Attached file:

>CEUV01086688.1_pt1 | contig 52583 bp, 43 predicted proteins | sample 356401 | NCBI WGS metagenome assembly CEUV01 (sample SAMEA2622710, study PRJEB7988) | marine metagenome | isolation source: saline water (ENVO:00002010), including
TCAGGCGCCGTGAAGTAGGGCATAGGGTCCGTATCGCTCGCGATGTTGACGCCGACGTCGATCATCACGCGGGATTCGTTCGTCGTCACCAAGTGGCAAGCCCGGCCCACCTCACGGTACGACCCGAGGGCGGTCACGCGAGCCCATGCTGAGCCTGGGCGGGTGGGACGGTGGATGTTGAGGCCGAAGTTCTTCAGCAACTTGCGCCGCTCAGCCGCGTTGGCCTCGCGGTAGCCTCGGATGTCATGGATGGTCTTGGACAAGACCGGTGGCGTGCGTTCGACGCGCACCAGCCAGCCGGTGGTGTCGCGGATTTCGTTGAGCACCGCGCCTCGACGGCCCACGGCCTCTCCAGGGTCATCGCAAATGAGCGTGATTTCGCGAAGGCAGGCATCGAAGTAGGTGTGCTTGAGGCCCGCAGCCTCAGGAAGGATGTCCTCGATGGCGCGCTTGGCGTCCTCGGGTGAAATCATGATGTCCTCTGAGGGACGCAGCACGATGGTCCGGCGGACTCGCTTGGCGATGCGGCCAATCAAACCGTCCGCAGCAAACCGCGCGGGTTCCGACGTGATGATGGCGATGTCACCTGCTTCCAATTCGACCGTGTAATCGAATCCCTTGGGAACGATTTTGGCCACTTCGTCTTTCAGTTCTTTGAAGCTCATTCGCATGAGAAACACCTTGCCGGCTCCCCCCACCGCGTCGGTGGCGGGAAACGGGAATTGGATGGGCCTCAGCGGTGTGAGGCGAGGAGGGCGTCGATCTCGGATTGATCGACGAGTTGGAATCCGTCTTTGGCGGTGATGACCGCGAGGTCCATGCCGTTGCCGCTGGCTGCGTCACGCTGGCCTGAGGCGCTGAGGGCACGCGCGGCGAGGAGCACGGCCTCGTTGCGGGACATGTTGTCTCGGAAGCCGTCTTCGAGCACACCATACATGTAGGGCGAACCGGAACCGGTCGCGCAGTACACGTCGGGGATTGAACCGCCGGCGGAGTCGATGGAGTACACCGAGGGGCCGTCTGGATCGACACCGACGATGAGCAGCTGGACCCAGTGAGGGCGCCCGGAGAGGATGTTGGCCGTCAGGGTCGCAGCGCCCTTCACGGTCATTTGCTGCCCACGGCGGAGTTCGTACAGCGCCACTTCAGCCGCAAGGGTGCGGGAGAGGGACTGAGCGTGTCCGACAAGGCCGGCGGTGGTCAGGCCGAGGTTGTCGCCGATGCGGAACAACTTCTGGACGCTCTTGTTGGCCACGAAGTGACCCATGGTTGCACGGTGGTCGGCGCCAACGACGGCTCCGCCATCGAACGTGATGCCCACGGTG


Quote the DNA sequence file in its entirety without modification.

>CEUV01086688.1_pt1 | contig 52583 bp, 43 predicted proteins | sample 356401 | NCBI WGS metagenome assembly CEUV01 (sample SAMEA2622710, study PRJEB7988) | marine metagenome | isolation source: saline water (ENVO:00002010), including
TCAGGCGCCGTGAAGTAGGGCATAGGGTCCGTATCGCTCGCGATGTTGACGCCGACGTCGATCATCACGCGGGATTCGTTCGTCGTCACCAAGTGGCAAGCCCGGCCCACCTCACGGTACGACCCGAGGGCGGTCACGCGAGCCCATGCTGAGCCTGGGCGGGTGGGACGGTGGATGTTGAGGCCGAAGTTCTTCAGCAACTTGCGCCGCTCAGCCGCGTTGGCCTCGCGGTAGCCTCGGATGTCATGGATGGTCTTGGACAAGACCGGTGGCGTGCGTTCGACGCGCACCAGCCAGCCGGTGGTGTCGCGGATTTCGTTGAGCACCGCGCCTCGACGGCCCACGGCCTCTCCAGGGTCATCGCAAATGAGCGTGATTTCGCGAAGGCAGGCATCGAAGTAGGTGTGCTTGAGGCCCGCAGCCTCAGGAAGGATGTCCTCGATGGCGCGCTTGGCGTCCTCGGGTGAAATCATGATGTCCTCTGAGGGACGCAGCACGATGGTCCGGCGGACTCGCTTGGCGATGCGGCCAATCAAACCGTCCGCAGCAAACCGCGCGGGTTCCGACGTGATGATGGCGATGTCACCTGCTTCCAATTCGACCGTGTAATCGAATCCCTTGGGAACGATTTTGGCCACTTCGTCTTTCAGTTCTTTGAAGCTCATTCGCATGAGAAACACCTTGCCGGCTCCCCCCACCGCGTCGGTGGCGGGAAACGGGAATTGGATGGGCCTCAGCGGTGTGAGGCGAGGAGGGCGTCGATCTCGGATTGATCGACGAGTTGGAATCCGTCTTTGGCGGTGATGACCGCGAGGTCCATGCCGTTGCCGCTGGCTGCGTCACGCTGGCCTGAGGCGCTGAGGGCACGCGCGGCGAGGAGCACGGCCTCGTTGCGGGACATGTTGTCTCGGAAGCCGTCTTCGAGCACACCATACATGTAGGGCGAACCGGAACCGGTCGCGCAGTACACGTCGGGGATTGAACCGCCGGCGGAGTCGATGGAGTACACCGAGGGGCCGTCTGGATCGACACCGACGATGAGCAGCTGGACCCAGTGAGGGCGCCCGGAGAGGATGTTGGCCGTCAGGGTCGCAGCGCCCTTCACGGTCATTTGCTGCCCACGGCGGAGTTCGTACAGCGCCACTTCAGCCGCAAGGGTGCGGGAGAGGGACTGAGCGTGTCCGACAAGGCCGGCGGTGGTCAGGCCGAGGTTGTCGCCGATGCGGAACAACTTCTGGACGCTCTTGTTGGCCACGAAGTGACCCATGGTTGCACGGTGGTCGGCGCCAACGACGGCTCCGCCATCGAACGTGATGCCCACGGTG